Amidst a growing call for a criminal investigation of the DOJ lawyers who authorized torture, John Yoo, author of the most infamous of the “torture memos” withdrew as a speaker at the conservative Federalist Society Convention where Alliance for Justice and human rights supporters are scheduled to take action.
“John Yoo’s withdrawal from the Federalist Society Convention shows that pressure is building to hold accountable those who provided legal cover for torture,” said Alliance for Justice President Nan Aron.
Yoo was scheduled to speak on the panel, “Professional Responsibility: The Role of Government Attorneys and the Global War on Terror” this Thursday, November 12. Alliance for Justice is organizing human rights supporters to rally outside the convention that day and call the Attorney General to ask for immediate release of the report by the Office of Professional Responsibility (OPR) on the Justice Department lawyers who wrote the “torture memos.”
Yoo’s withdrawal comes after a top Bush administration Justice Department official, Daniel Levin, publicly stated last week that he was not opposed to a criminal investigation of his and his colleagues’ conduct in preparing and reviewing the “torture memos.” Levin was the acting head of the DOJ’s Office of Legal Counsel in 2004-05, during which the OLC reviewed the legalities of the CIA’s “enhanced interrogation practices.”
Speaking publicly about this controversial issue for the first time, Mr. Levin said last week at a conference featuring the Alliance for Justice film Tortured Law at American University’s Washington College of Law about professional ethics and the “torture memos:”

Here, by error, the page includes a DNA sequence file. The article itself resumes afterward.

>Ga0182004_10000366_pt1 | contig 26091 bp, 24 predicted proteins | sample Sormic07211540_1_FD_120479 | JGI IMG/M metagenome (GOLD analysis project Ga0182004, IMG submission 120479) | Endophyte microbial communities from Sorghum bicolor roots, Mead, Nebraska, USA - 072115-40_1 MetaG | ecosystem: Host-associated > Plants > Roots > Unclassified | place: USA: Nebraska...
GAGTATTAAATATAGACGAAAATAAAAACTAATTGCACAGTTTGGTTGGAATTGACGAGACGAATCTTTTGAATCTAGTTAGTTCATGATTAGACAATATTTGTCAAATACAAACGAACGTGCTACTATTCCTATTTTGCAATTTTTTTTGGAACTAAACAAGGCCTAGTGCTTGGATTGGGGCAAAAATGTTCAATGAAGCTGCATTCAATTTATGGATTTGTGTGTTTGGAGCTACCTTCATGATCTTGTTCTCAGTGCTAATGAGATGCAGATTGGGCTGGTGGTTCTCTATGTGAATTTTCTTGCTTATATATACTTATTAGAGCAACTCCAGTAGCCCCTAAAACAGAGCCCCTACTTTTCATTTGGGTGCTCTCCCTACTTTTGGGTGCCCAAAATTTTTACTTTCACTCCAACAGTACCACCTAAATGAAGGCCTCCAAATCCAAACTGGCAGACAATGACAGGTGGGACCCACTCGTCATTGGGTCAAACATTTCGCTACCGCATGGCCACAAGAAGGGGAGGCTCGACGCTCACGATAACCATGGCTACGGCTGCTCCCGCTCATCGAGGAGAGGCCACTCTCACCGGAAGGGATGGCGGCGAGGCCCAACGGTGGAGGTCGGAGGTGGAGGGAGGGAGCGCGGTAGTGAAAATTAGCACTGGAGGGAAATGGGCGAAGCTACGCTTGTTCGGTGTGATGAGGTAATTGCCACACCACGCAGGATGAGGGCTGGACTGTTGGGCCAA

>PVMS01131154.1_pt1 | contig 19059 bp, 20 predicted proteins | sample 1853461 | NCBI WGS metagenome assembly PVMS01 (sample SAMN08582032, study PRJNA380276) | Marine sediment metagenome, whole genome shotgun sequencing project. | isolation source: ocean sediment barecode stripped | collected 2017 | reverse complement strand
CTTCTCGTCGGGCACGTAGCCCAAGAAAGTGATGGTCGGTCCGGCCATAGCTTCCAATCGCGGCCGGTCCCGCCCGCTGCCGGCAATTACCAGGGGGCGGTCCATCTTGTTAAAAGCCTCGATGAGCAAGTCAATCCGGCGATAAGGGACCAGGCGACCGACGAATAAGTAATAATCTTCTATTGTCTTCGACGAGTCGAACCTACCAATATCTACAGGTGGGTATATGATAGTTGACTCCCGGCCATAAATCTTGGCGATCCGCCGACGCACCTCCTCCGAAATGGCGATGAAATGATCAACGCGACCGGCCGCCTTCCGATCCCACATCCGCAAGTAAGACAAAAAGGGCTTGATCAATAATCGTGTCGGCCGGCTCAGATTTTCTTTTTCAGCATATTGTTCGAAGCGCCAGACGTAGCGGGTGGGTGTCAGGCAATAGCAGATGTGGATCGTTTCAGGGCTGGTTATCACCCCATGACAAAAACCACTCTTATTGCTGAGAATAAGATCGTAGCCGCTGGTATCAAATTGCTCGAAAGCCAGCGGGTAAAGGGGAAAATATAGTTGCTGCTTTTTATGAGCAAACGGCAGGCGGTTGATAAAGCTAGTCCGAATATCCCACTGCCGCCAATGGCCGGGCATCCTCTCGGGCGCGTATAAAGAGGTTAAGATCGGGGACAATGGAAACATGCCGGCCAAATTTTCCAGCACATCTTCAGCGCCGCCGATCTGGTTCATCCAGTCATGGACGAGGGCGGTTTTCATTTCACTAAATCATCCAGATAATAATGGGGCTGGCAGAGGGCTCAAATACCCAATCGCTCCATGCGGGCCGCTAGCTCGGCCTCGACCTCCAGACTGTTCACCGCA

I personally am not opposed to criminal investigation of the conduct of myself and others during the period in question, because I think any government employee is appropriately subject to investigation of their conduct while they are serving in the government.
With the escalating call for accountability, it is no surprise that John Yoo wanted to avoid a question about a criminal investigation during Thursday’s panel.
A steady drumbeat of voices has been calling for accountability for those who ordered, designed, and authorized torture. More than 10,000 people have signed petitions from Alliance for Justice and CREDO Action to Attorney General Eric Holder, urging the immediate release of the OPR report. And on the day that Yoo was scheduled to speak to the Federalist Society, thousands of activists will pick up their phones to call the Department of Justice to ask Attorney General Holder to authorize a full investigation of the authors of the torture memos.